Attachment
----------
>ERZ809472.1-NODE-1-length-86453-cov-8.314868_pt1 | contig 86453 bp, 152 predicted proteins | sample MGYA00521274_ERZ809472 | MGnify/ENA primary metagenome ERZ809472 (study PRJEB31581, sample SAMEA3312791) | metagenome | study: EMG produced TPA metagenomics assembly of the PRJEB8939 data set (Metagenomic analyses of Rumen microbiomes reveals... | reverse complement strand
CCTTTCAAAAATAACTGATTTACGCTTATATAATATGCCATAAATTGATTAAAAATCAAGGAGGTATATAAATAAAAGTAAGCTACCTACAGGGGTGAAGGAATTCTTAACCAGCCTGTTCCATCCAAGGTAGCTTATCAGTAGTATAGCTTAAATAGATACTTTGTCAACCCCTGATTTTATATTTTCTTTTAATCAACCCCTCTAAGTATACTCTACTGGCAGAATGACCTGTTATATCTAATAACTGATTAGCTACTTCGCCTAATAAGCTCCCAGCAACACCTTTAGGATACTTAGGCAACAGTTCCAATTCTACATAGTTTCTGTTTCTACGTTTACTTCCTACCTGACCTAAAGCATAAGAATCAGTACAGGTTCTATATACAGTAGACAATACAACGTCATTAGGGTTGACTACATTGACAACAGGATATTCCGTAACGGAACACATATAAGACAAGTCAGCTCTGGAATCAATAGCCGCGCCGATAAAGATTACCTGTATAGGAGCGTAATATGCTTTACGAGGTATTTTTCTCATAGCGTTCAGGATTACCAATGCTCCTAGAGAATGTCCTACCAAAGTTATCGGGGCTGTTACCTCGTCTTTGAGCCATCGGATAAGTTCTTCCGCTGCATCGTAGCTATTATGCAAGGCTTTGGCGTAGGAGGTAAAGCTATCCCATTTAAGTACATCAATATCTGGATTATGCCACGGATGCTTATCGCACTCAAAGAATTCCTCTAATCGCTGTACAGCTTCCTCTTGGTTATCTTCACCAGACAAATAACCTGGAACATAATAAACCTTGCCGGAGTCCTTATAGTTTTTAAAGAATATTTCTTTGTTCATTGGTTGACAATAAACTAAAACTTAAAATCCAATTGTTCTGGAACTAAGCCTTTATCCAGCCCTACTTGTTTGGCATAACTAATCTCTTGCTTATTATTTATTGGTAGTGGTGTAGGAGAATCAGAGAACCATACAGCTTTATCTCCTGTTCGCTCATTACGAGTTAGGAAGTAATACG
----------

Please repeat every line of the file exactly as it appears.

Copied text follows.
>ERZ809472.1-NODE-1-length-86453-cov-8.314868_pt1 | contig 86453 bp, 152 predicted proteins | sample MGYA00521274_ERZ809472 | MGnify/ENA primary metagenome ERZ809472 (study PRJEB31581, sample SAMEA3312791) | metagenome | study: EMG produced TPA metagenomics assembly of the PRJEB8939 data set (Metagenomic analyses of Rumen microbiomes reveals... | reverse complement strand
CCTTTCAAAAATAACTGATTTACGCTTATATAATATGCCATAAATTGATTAAAAATCAAGGAGGTATATAAATAAAAGTAAGCTACCTACAGGGGTGAAGGAATTCTTAACCAGCCTGTTCCATCCAAGGTAGCTTATCAGTAGTATAGCTTAAATAGATACTTTGTCAACCCCTGATTTTATATTTTCTTTTAATCAACCCCTCTAAGTATACTCTACTGGCAGAATGACCTGTTATATCTAATAACTGATTAGCTACTTCGCCTAATAAGCTCCCAGCAACACCTTTAGGATACTTAGGCAACAGTTCCAATTCTACATAGTTTCTGTTTCTACGTTTACTTCCTACCTGACCTAAAGCATAAGAATCAGTACAGGTTCTATATACAGTAGACAATACAACGTCATTAGGGTTGACTACATTGACAACAGGATATTCCGTAACGGAACACATATAAGACAAGTCAGCTCTGGAATCAATAGCCGCGCCGATAAAGATTACCTGTATAGGAGCGTAATATGCTTTACGAGGTATTTTTCTCATAGCGTTCAGGATTACCAATGCTCCTAGAGAATGTCCTACCAAAGTTATCGGGGCTGTTACCTCGTCTTTGAGCCATCGGATAAGTTCTTCCGCTGCATCGTAGCTATTATGCAAGGCTTTGGCGTAGGAGGTAAAGCTATCCCATTTAAGTACATCAATATCTGGATTATGCCACGGATGCTTATCGCACTCAAAGAATTCCTCTAATCGCTGTACAGCTTCCTCTTGGTTATCTTCACCAGACAAATAACCTGGAACATAATAAACCTTGCCGGAGTCCTTATAGTTTTTAAAGAATATTTCTTTGTTCATTGGTTGACAATAAACTAAAACTTAAAATCCAATTGTTCTGGAACTAAGCCTTTATCCAGCCCTACTTGTTTGGCATAACTAATCTCTTGCTTATTATTTATTGGTAGTGGTGTAGGAGAATCAGAGAACCATACAGCTTTATCTCCTGTTCGCTCATTACGAGTTAGGAAGTAATACG